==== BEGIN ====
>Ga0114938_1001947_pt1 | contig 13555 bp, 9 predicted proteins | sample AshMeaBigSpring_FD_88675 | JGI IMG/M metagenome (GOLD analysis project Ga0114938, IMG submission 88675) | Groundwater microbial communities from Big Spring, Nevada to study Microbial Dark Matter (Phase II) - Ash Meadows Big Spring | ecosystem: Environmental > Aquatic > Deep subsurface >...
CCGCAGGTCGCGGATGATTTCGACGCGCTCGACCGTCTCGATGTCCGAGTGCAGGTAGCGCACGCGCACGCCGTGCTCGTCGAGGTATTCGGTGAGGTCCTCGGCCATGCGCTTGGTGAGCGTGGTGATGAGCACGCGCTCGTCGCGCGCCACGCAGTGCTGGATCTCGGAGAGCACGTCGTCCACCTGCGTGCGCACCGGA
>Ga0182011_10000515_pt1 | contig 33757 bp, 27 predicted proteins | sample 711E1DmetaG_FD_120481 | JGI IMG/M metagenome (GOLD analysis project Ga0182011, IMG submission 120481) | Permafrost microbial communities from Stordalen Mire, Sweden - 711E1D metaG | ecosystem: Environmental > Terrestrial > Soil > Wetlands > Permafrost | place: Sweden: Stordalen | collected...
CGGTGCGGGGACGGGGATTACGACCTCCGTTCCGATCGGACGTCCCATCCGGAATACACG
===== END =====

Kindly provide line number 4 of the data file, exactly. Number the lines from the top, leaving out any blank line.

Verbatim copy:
CGGTGCGGGGACGGGGATTACGACCTCCGTTCCGATCGGACGTCCCATCCGGAATACACG